Synopses & Reviews
The role each of us plays in our own downfall creates the profound—and profoundly entertaining—basis for this series of linked "meditations" as the author of The Abilene Paradox takes another irreverent look at the nature of life on the job. With his title essay and the other cutting-edge queries found here, Jerry Harvey takes aim at many of our long-cherished assumptions about management, organizations, and human nature.
In this work, Harvey draws on his extensive background in management science and organizational psychology to explore the ethical, moral, and spiritual dilemmas we all face in the modern world of work. But he does it in a most unconventional way. His is an approach that mixes equal parts humor, philosophy, and insight to make us laugh, think, and examine organizational behavior in a brand new light.
Readers will come upon such diverse topics as elephants, passing gas in church, heart surgery, the importance of Not*Teaching, and back-stabbing as a social process. They'll also discover why high-performance organizations must always employ plenty of incompetent people, why Judas was not a traitor, and why no-nonsense managers are both tragic and useless figures. The twelve essays themselves carry such spirited titles as "What If I Really Believe This Stuff," "On Tooting Your Own Horn," and "Ode to Waco."
On every page, Harvey offers hosts of office dwellers a fresh take on the problems they confront every day. And his refusal to prescribe solutions will be a relief to readers who know that the advice contained in most business books doesn't work anyway. Instead, Harvey delivers a collection of wise and witty parables that brilliantly illustrate the redemptive value of the truth, in a voice that is ultimately understanding of human shortcomings.
"Jerry Harvey has the uncanny ability of observing the ordinary yet seeing the extraordinary. His insights are both provocative and useful, no common combination. Reading this book, you will learn to see the world through another lens." (W. Warner Burke)
"Here are real organizational worlds both terrifying and hilarious, where people say and do things that they don't do anywhere else, and feel things that they don't feel anywhere else, and fortunately Jerry Harvey is there, too, to record it, reflect on it, and help us learn from it. Bless him!" (Peter Vaill, professor and holder of the Distinguished Chair in Management Education, University of St. Thomas, Minnesota)
"A decade ago, Jerry Harvey's Abilene Paradox indelibly entered the lexicon as a metaphor for unproductive group behavior. Now, he's identified an equally damaging-and paradoxical-pattern of individual self-destruction. And, once again, he offers the same invaluable prescription: Tell the truth to everyone?especially yourself. Ah, if only this time we will listen." (James O'Toole, author, Leadership A to Z)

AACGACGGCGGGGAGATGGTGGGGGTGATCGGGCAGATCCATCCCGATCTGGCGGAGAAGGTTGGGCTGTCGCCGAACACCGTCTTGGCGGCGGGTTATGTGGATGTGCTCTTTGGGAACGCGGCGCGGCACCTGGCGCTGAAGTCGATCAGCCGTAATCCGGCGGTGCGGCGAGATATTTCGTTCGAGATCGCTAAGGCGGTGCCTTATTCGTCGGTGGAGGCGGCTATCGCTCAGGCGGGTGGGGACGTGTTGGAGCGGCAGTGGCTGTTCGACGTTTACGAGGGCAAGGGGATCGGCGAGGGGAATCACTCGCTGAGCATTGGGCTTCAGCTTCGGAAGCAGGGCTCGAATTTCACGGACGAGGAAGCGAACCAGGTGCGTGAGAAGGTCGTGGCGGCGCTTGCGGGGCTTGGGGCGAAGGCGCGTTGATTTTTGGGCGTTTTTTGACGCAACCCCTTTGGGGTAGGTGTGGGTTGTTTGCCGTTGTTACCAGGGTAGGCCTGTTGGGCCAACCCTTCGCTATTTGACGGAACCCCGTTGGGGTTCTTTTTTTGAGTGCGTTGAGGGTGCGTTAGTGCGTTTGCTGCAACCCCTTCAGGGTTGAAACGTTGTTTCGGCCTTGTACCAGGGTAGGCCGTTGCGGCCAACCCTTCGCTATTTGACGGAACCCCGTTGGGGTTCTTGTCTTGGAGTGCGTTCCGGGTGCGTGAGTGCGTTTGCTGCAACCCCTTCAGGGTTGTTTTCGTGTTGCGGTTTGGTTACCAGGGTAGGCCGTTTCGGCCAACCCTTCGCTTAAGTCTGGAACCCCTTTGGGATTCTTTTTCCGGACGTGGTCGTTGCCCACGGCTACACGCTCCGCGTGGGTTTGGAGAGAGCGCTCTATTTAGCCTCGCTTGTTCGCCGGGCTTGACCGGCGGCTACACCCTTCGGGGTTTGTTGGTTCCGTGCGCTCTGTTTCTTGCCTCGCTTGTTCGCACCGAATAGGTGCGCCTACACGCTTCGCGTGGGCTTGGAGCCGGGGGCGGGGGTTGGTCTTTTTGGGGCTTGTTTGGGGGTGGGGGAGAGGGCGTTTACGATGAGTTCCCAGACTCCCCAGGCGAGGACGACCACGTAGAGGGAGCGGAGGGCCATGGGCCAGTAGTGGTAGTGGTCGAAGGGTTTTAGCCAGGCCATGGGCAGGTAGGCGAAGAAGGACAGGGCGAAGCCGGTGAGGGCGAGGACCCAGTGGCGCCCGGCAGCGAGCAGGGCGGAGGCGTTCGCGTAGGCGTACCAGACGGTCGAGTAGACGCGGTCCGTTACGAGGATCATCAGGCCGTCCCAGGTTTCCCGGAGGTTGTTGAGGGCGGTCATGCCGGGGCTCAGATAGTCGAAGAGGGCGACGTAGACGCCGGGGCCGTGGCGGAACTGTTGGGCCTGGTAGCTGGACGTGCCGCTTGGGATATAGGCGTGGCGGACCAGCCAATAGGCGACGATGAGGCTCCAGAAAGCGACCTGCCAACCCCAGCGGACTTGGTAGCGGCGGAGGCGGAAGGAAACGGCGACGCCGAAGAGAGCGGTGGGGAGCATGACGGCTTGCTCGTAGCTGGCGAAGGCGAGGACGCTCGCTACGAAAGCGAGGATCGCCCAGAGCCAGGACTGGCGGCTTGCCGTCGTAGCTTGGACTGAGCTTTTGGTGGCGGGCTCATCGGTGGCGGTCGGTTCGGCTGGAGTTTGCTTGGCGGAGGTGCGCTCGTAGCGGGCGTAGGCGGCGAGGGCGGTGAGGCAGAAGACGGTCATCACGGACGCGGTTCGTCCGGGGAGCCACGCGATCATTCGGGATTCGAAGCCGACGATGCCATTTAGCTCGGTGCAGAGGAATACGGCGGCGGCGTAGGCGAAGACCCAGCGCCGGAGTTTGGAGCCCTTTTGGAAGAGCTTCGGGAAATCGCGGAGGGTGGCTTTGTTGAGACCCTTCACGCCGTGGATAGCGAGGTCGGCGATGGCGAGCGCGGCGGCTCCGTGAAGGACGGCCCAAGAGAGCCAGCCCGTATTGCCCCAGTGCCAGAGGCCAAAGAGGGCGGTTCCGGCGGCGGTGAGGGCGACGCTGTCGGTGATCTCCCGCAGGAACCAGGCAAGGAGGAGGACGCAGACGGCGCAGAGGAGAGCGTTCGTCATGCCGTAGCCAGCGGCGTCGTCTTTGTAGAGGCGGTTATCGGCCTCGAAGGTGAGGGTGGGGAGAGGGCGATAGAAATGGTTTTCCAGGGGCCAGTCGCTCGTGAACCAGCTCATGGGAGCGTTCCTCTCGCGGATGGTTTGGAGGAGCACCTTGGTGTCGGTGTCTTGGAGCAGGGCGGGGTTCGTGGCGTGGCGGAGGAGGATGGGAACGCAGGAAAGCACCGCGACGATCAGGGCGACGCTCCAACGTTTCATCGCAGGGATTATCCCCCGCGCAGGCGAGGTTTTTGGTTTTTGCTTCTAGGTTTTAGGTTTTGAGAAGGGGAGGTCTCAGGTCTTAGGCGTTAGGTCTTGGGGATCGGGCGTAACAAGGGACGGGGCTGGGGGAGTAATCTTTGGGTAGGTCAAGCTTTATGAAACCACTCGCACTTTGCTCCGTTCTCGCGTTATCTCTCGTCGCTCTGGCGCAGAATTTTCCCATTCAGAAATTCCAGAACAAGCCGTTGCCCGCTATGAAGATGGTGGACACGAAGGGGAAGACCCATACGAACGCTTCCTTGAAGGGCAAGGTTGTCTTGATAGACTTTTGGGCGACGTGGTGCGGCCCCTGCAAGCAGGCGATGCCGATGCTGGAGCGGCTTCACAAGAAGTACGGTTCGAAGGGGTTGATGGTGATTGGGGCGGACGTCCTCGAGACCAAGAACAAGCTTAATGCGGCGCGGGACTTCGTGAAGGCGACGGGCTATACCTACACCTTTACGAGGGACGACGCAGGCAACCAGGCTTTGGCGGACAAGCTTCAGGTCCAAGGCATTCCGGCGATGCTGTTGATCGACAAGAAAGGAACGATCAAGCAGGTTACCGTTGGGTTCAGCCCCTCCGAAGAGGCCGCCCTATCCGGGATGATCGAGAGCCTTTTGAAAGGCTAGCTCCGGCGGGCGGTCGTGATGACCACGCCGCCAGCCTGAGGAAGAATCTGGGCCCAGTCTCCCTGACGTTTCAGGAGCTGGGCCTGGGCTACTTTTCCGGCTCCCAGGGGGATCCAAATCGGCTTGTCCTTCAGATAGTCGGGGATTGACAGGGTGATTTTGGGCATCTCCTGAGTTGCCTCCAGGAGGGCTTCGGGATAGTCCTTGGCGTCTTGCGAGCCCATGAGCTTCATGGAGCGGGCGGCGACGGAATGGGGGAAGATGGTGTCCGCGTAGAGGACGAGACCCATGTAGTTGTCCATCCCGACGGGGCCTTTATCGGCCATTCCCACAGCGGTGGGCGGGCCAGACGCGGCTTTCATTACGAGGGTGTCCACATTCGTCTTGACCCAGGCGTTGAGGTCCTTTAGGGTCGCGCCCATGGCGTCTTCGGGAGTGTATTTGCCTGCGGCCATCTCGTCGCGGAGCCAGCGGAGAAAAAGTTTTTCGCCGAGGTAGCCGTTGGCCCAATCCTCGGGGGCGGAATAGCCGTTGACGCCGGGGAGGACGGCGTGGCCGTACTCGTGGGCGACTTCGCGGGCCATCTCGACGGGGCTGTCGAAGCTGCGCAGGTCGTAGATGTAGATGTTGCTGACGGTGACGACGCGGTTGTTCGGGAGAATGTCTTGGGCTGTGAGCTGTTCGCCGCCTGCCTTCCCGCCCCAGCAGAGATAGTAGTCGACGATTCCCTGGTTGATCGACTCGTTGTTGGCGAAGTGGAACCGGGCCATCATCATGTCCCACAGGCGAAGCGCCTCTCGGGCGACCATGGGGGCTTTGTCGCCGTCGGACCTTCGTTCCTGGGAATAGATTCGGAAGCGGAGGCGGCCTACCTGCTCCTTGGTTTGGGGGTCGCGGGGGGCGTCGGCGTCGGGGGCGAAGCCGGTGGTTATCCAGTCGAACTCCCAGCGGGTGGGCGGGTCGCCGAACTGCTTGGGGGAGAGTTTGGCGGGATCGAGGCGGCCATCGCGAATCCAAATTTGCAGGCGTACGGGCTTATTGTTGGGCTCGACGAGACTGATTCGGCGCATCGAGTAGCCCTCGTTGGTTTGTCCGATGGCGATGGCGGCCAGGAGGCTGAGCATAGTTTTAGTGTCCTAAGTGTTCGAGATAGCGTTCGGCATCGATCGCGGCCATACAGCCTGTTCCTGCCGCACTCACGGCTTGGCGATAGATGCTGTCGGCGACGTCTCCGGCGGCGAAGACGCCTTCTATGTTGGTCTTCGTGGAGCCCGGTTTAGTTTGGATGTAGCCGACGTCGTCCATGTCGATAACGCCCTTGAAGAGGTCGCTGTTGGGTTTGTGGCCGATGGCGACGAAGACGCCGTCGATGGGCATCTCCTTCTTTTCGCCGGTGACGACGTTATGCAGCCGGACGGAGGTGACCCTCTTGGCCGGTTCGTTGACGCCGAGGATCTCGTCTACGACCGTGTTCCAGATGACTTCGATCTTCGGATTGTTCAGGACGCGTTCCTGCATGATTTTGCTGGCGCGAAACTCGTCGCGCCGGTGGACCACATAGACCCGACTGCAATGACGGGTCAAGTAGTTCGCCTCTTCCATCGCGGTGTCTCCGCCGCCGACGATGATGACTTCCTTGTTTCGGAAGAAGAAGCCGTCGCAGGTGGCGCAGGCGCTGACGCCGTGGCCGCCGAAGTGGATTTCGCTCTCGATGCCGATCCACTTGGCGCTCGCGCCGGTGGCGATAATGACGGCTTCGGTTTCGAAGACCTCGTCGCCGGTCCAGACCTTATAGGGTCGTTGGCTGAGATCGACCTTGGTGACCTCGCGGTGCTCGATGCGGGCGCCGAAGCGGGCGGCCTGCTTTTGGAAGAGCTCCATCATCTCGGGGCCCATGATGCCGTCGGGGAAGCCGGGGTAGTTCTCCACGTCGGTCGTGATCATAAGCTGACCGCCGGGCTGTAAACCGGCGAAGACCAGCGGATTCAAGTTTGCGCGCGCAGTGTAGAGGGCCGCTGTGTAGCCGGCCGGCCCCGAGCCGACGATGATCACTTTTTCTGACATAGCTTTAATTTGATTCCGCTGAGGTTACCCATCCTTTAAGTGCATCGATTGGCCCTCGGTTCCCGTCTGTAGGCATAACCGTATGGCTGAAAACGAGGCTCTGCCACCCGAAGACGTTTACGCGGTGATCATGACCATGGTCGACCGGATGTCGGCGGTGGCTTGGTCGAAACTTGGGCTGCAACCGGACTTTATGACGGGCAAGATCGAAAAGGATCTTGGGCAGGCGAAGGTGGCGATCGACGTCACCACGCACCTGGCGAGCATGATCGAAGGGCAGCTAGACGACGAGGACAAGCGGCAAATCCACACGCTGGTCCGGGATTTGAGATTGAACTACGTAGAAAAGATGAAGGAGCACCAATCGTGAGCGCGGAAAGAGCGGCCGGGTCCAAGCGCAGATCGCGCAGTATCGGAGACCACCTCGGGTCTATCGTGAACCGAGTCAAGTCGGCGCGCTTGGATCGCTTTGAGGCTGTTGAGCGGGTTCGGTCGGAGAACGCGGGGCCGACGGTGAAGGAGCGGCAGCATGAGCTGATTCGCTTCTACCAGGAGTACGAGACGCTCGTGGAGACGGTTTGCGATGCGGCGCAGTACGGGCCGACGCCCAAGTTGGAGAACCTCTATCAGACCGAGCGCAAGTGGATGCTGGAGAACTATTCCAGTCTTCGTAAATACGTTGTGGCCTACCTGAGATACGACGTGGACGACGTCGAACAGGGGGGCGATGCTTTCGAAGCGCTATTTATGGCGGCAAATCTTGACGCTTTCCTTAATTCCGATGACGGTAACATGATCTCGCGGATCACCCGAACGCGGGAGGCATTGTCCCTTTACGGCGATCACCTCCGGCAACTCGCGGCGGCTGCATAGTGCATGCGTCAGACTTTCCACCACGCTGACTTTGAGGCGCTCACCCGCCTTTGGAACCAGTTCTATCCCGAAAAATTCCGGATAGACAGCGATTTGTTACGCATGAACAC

The role we each play in our own downfalls create the profound--and profoundly entertaining--basis for this series of linked "meditations" as the author of The Abilene Paradox takes another irreverent look at the nature of life on the job. In this work, Harvey explores the ethical, moral, and spiritual dilemmas we all face in the modern world of work. But he does it in a most unconventional way. His is an approach that mixes equal parts humor, philosophy, and insight to make us laugh, think, and examine organizational behavior in a brand new light. The twelve essays themselves carry such spirited titles as "What If I Really Believe this Stuff," "On Tooting Your Own Horn," and "Ode to Waco." Altogether, it's an enthralling collection of wise and witty parables that illustrate the redemptive value of the truth in a voice that is ultimately understanding of human shortcomings.
About the Author
JERRY B. HARVEY,well-known author of The Abilene Paradox and Other Meditations on Management, is a professor of management science at The George Washington University. He has consulted with business, government, various healthcare services, and the nonprofit sector and has published many articles in the fields of organizational behavior and education.
Table of Contents
Introduction: It's Not My Dog.
Some Thoughts About Organizational Back Stabbing or How Come Every Time I Get Stabbed in the Back My Fingerprints are on the Knife?
The Spin Doctors: An Invitation to Meditate on the Organizational Dynamics of the Last Supper and Why Judas was not the Traitor.
On the Ethics of Standing for Something or Sitting on Our Duffs.
Learning to Not*Teach.
Prayers of Communication and Organizational Learning.
This Is a Football: Leadership and the Anaclitic Depression Blues.
What If I Really Believe This Stuff?
Musing About the Elephant in the Parlor or "Who the Hell Is Elliot Jaques?"
On Tooting Your Own Horn or Social Intervention as the Process of Releasing Flatus in the Confines of Religious Institutions.
Ode to Waco: When Bizarre Organizational Behavior Is Concerned, God Works in Strange and Mysterious Ways.
When We Buy a Pig: The Tragedy of the No-Nonsesne Manager.
Afterword: In Memory of Suzanne.